PARTICIPATING IN YOUR HEALTHCARE: 2. COMMUNICATE YOUR CONCERNS AND DESIRES

Patients will often hesitate to discuss financial or family concerns to practitioners. Health issues can be scary and it’s not easy to talk about them, even with your own doctors. Practitioners understand that medical problems and treatment are both financially and emotionally taxing. Don’t be afraid to communicate those concerns! Are you worried about how you will pay for your healthcare and prescriptions? There may be programs to help you. If your practitioner doesn’t immediately know the answer he/she will direct you to a staff member who can help. Does your family need help coping with the stress of your illness or recovery? Support groups and/or counseling can do that. Let your practitioners know you need it!

PARTICIPATING IN YOUR HEALTHCARE: 3. ASK QUESTIONS

Don’t hesitate to ask, “What does that mean?” if a physician says something that goes over your head. If you don’t ask, the practitioner will assume you understand all that is being said. Ask about surgery risks, expected outcomes, prescribed medications and therapies. Tell your physician, therapist, nurse, etc. what you hear them saying. Make sure you’re all on the same page before anyone leaves the room. You might even think of questions in the middle of the grocery store or while watching TV — write them down and ask them at your next appointment.

Remember, you are an active participant in your own healthcare. You are an expert on your body, your circumstances, your life. Your doctors are experts at what they do but they need your expertise on YOU in order to provide the best healthcare.

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Winter Care Tips for Seniors

The winter season presents specific risks and challenges that can be exaggerated for older adults. We value the safety of our patients while they are with us and certainly once they go home. Because of this we believe that it’s important to be prepared for the risks that winter weather can bring. Here are seven safety tips to help mitigate those risks.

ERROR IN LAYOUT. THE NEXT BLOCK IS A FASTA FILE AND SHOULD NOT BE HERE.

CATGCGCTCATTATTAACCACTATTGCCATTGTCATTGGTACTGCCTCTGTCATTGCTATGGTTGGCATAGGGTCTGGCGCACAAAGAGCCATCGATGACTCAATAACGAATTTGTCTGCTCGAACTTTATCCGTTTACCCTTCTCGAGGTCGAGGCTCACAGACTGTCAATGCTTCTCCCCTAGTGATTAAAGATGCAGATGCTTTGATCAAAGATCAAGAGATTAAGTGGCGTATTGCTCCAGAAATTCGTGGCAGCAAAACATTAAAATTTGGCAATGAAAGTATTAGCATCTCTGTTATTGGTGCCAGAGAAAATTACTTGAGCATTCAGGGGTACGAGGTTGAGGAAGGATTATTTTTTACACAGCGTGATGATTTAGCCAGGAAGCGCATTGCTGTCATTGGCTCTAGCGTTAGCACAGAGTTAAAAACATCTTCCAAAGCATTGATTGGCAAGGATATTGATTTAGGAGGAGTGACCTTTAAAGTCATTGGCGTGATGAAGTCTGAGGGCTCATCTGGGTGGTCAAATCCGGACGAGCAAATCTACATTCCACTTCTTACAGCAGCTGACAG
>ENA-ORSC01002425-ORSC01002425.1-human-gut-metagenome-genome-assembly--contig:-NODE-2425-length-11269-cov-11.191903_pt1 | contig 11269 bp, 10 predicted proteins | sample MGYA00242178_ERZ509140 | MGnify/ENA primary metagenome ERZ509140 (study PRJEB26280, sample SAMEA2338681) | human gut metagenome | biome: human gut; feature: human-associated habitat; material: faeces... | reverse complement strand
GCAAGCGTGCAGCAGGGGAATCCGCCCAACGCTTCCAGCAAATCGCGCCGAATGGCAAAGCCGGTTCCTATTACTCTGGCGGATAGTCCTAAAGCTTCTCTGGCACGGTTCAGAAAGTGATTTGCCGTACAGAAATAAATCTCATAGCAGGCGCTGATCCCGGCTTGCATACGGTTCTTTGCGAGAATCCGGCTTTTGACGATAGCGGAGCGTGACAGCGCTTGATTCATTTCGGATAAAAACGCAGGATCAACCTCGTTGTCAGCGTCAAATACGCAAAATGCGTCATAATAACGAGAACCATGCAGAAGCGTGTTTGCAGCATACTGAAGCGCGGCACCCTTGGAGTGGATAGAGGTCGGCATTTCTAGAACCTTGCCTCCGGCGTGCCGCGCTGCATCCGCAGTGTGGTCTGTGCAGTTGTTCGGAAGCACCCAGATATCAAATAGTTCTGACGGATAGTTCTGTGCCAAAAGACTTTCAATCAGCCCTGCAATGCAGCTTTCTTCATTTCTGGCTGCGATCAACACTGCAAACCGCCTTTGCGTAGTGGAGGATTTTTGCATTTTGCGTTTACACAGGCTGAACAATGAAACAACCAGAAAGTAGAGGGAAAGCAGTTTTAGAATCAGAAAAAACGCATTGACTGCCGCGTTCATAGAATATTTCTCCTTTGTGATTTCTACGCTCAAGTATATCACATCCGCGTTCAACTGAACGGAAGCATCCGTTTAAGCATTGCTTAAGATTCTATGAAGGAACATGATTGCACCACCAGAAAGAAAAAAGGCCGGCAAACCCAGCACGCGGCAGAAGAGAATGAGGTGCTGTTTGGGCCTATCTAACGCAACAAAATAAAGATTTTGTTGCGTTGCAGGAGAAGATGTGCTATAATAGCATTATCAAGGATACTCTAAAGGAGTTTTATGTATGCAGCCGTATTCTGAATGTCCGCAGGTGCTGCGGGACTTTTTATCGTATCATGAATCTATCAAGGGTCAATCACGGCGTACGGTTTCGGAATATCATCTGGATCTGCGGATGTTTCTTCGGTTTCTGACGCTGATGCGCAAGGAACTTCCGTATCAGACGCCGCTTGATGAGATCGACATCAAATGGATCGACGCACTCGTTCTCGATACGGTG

1. Keep warm. Older adults are at a greater risk of developing hypothermia — a dangerous drop in body temperature — during cold weather. Aging lowers one’s ability to withstand longer periods of cold, even from just sitting in a colder than normal room. Certain conditions and medications can also affect a person’s ability to sense cold, making them especially vulnerable. Because of this, older people should keep indoor temps above 65 degrees and look for the warning signs of hypothermia – shivering, cold and pale or ashy skin, abnormal fatigue, sudden confusion, and/or slowed breathing and heart rate. If you notice these symptoms call 911 immediately.
  2. Avoid falls. While falls are a constant concern regardless of weather, seniors need to be especially vigilant in avoiding falls during the winter. Ice, snow, and mobility impeded by cold temperatures can wreak havoc on a normally safe environment. Given the particularly dangerous nature of falls in older adults, it is crucial for individuals and their loved ones to keep steps and walks clear of snow, ice, and other potential fall hazards. Be especially cautious when using canes, walkers, crutches, etc. on snow and ice.
  3. Watch for wintertime depression. It’s not uncommon for older adults to alter their social engagements during the winter months because of the cold and inclement weather. While this seems like a good idea in terms of limiting exposure to winter illnesses and avoiding fall risks, it can actually have a negative impact on one’s mental and emotional well-being. Staying active and finding alternative social outlets is a big factor in avoiding wintertime depression. If you have older family members who are at risk of becoming isolated, make an effort to visit, call, or arrange activities to keep their spirits high.